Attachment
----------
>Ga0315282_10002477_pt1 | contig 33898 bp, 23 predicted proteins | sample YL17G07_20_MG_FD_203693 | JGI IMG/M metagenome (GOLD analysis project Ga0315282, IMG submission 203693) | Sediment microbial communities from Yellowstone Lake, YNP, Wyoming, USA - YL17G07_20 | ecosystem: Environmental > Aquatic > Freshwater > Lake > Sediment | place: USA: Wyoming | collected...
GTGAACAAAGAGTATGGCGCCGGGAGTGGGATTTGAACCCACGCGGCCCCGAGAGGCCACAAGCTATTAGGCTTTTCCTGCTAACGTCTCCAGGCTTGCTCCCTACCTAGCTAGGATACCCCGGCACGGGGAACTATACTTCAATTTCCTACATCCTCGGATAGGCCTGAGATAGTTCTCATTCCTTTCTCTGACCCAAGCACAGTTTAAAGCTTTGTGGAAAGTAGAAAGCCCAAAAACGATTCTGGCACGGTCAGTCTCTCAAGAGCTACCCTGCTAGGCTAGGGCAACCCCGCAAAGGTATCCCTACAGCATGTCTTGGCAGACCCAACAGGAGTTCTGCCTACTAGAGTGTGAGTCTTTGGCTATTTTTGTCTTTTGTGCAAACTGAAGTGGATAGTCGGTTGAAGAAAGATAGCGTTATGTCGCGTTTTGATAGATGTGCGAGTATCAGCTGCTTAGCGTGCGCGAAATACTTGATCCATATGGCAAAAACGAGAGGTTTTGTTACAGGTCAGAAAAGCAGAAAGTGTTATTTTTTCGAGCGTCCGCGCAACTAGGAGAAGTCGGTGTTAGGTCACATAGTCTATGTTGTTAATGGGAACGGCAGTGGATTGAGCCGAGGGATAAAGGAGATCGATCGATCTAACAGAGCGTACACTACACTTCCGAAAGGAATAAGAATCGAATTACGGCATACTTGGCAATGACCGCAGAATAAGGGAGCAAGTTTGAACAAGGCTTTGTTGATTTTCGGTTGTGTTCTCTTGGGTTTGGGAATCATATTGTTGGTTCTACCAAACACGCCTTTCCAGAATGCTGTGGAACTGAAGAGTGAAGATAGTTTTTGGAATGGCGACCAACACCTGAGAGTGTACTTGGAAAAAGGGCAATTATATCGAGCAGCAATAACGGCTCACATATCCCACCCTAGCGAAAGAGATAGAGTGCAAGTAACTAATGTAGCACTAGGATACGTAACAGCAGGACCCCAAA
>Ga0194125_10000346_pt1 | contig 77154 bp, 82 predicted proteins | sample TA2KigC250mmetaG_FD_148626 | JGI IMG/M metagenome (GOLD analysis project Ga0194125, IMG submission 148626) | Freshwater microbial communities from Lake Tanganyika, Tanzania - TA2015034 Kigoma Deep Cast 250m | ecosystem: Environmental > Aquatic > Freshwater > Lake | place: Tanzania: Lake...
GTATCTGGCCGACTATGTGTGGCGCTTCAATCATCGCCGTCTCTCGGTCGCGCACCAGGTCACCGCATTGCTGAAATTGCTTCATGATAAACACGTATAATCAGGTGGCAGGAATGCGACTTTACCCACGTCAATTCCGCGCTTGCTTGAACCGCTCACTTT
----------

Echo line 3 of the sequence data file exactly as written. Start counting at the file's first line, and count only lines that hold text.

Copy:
>Ga0194125_10000346_pt1 | contig 77154 bp, 82 predicted proteins | sample TA2KigC250mmetaG_FD_148626 | JGI IMG/M metagenome (GOLD analysis project Ga0194125, IMG submission 148626) | Freshwater microbial communities from Lake Tanganyika, Tanzania - TA2015034 Kigoma Deep Cast 250m | ecosystem: Environmental > Aquatic > Freshwater > Lake | place: Tanzania: Lake...